Our aim to work together with households is so important to us that we included it in our mission statement. In the section ‘Our way of thinking’ the idea of working with households was discussed in several places: under ‘household’, ‘culture’, ‘domestic practices’ and ‘together with’.
Nova’s Brickstar programme is a good example of our idea of working with households. When we started to develop a more efficient cook stove for wood use in rural areas, we took note of a large number of stoves that are produced and sold worldwide. After surveying the existing cook stoves we took six stoves that were representative of the most important available models, and asked a group of about twenty residents of Molati in the Limpopo province to use and evaluate the stoves. None of the stoves complied with their requirements. The group then started to think of the possibility to build a stove for themselves according to their own requirements, using materials that are locally available (e.g. cow dung, clay, salt and water) and skills that people use regularly to build their own homes. That is an important moment in co-creating a solution: when the residents “see” the idea of an improved stove as a possibility for themselves, so that they begin to design ways in which this idea could work in their own context. Once that happens, it is an indication to us that we are on the right track.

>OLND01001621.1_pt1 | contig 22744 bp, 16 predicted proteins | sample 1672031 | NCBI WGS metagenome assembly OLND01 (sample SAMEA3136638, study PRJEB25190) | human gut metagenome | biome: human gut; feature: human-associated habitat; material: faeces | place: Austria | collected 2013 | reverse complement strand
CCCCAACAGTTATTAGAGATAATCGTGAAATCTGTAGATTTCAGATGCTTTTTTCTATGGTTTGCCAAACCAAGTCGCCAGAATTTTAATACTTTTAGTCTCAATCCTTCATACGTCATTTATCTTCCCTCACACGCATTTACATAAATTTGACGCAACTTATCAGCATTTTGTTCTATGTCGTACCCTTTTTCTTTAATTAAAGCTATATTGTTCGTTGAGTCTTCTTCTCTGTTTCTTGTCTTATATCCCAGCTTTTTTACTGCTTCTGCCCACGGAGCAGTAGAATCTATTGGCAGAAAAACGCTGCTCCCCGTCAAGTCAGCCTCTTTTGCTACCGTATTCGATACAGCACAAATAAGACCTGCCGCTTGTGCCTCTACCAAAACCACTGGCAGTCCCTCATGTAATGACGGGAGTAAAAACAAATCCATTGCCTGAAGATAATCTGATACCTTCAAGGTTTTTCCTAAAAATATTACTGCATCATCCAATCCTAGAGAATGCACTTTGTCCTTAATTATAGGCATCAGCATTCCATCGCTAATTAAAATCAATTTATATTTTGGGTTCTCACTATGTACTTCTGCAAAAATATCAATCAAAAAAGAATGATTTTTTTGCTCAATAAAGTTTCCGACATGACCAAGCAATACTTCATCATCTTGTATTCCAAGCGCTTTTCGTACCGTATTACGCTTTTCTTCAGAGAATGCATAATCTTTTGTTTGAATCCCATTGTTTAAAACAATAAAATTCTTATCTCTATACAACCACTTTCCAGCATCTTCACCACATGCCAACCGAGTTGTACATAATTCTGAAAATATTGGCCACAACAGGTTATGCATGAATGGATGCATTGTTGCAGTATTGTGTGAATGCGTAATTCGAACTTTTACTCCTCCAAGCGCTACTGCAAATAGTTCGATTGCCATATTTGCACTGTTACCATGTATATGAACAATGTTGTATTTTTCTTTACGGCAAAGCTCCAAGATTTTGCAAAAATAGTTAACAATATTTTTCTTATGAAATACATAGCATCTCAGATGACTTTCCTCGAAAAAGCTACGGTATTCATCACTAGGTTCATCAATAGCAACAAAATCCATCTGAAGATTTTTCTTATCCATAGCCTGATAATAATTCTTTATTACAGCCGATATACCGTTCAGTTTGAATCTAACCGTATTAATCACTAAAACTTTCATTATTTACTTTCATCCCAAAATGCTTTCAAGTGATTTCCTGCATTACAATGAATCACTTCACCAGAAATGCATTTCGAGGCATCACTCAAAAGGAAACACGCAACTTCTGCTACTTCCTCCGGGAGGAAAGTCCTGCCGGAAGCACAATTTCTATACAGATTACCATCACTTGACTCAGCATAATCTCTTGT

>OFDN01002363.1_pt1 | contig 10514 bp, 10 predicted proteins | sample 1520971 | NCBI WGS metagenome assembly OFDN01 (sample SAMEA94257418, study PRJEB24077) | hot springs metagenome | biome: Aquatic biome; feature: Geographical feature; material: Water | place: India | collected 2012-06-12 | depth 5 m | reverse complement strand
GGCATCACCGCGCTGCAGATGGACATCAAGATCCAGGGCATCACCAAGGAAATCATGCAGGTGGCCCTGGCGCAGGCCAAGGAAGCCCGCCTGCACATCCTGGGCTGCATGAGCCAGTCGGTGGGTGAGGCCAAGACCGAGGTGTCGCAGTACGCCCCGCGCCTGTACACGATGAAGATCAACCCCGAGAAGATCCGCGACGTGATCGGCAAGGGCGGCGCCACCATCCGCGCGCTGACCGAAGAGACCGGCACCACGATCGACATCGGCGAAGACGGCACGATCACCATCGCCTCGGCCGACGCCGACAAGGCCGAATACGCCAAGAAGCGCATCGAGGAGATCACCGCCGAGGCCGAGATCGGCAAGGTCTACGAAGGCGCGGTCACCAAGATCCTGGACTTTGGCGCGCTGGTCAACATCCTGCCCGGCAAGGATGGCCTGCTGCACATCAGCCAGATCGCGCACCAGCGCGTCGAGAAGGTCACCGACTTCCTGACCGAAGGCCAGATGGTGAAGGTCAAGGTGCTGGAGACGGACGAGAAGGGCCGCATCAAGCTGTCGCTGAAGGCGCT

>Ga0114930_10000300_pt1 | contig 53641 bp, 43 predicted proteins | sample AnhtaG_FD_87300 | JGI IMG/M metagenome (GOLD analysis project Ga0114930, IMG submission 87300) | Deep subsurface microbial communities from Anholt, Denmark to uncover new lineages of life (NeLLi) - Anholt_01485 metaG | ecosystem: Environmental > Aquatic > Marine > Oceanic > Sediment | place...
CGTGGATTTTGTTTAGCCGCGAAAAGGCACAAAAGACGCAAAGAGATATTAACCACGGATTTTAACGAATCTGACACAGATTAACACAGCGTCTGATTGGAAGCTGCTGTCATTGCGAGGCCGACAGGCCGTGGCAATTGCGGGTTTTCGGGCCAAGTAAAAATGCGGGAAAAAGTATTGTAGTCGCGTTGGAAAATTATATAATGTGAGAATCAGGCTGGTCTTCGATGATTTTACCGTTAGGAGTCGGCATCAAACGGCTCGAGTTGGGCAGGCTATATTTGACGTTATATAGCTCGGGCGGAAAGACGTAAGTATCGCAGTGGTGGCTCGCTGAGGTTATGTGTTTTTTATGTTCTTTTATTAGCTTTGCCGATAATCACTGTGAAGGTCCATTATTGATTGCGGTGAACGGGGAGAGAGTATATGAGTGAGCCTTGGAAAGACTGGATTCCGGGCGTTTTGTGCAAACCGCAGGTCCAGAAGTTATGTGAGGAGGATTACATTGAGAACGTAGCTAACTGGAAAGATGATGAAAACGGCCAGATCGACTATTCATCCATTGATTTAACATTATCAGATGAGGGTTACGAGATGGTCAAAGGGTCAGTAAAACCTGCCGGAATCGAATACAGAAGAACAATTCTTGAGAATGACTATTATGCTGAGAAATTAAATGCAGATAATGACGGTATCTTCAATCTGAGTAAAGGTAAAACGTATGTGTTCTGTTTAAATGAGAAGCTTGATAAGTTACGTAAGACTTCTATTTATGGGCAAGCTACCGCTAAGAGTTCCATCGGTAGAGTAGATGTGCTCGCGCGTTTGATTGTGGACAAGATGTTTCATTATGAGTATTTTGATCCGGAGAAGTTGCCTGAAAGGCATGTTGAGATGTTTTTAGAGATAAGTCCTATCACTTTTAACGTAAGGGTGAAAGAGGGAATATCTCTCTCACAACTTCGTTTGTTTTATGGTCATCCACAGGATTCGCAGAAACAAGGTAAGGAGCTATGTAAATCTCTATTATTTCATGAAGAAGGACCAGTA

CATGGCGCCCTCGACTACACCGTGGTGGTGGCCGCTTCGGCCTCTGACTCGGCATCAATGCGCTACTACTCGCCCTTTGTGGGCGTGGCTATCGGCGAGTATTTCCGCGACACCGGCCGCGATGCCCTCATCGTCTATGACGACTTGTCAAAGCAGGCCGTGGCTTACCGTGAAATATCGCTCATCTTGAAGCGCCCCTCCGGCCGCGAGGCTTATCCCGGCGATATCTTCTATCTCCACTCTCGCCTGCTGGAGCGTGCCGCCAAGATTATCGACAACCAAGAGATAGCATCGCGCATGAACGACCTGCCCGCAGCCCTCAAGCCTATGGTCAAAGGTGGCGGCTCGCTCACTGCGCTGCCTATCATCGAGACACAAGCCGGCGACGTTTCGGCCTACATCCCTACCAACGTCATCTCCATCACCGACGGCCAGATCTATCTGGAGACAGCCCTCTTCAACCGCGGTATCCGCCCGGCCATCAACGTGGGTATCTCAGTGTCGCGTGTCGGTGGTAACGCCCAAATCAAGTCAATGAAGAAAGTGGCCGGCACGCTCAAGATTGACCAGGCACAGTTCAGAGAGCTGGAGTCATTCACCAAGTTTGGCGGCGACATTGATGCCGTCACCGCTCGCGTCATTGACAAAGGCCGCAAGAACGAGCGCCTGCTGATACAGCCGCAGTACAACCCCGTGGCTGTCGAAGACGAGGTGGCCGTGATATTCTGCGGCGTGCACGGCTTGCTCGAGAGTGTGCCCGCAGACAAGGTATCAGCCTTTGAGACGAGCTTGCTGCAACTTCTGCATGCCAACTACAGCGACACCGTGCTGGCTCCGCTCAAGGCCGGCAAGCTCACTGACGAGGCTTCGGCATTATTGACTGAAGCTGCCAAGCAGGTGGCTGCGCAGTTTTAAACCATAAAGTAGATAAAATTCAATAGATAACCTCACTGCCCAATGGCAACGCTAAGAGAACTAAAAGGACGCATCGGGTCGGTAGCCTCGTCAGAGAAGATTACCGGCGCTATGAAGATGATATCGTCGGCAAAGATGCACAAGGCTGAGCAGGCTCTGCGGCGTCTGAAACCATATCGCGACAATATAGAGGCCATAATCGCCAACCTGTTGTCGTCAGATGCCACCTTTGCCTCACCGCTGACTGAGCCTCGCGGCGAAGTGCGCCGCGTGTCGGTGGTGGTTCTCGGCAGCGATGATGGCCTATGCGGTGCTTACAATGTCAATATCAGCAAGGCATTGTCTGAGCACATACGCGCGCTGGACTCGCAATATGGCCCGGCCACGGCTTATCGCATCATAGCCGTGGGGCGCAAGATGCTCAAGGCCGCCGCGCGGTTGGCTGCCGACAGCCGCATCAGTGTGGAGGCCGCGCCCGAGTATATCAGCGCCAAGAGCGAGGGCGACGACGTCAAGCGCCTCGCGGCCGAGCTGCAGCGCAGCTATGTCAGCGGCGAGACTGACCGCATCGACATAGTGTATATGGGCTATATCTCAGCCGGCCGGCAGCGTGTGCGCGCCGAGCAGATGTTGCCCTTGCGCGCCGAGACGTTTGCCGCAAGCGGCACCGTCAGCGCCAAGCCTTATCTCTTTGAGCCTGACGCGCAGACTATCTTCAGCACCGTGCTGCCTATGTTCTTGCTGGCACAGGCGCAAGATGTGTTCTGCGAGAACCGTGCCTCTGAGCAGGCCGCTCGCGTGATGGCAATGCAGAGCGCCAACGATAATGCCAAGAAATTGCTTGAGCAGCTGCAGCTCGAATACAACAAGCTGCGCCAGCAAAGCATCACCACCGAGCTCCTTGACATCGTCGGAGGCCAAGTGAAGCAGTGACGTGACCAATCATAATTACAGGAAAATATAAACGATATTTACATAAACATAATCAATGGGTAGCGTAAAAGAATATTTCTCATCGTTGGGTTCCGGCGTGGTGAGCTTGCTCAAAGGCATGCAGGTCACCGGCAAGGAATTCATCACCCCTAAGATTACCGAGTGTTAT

We designed the stove together, providing technical guidance from our side. Initially, five different prototypes of the locally built stove were installed in households, to be tested and developed towards a final prototype. In this way Nova and the households worked together to design a stove that became part of a domestic practice and so was well integrated into the dynamics of the local households. We also worked together to take this stove to scale.
The stove has been taken to more than 10 000 households, not by selling stoves as products, but through community projects where people were assisted to build their own stoves, and use them and maintain them on their own. Any given technical solution to a problem such as unsustainable wood use, that can also improve the quality of life of households, will only be used by residents when it functions within a domestic practice and has become part of the daily way of living. That can only be achieved if we, as people from outside the community, work with the households to design a tailor-made solution.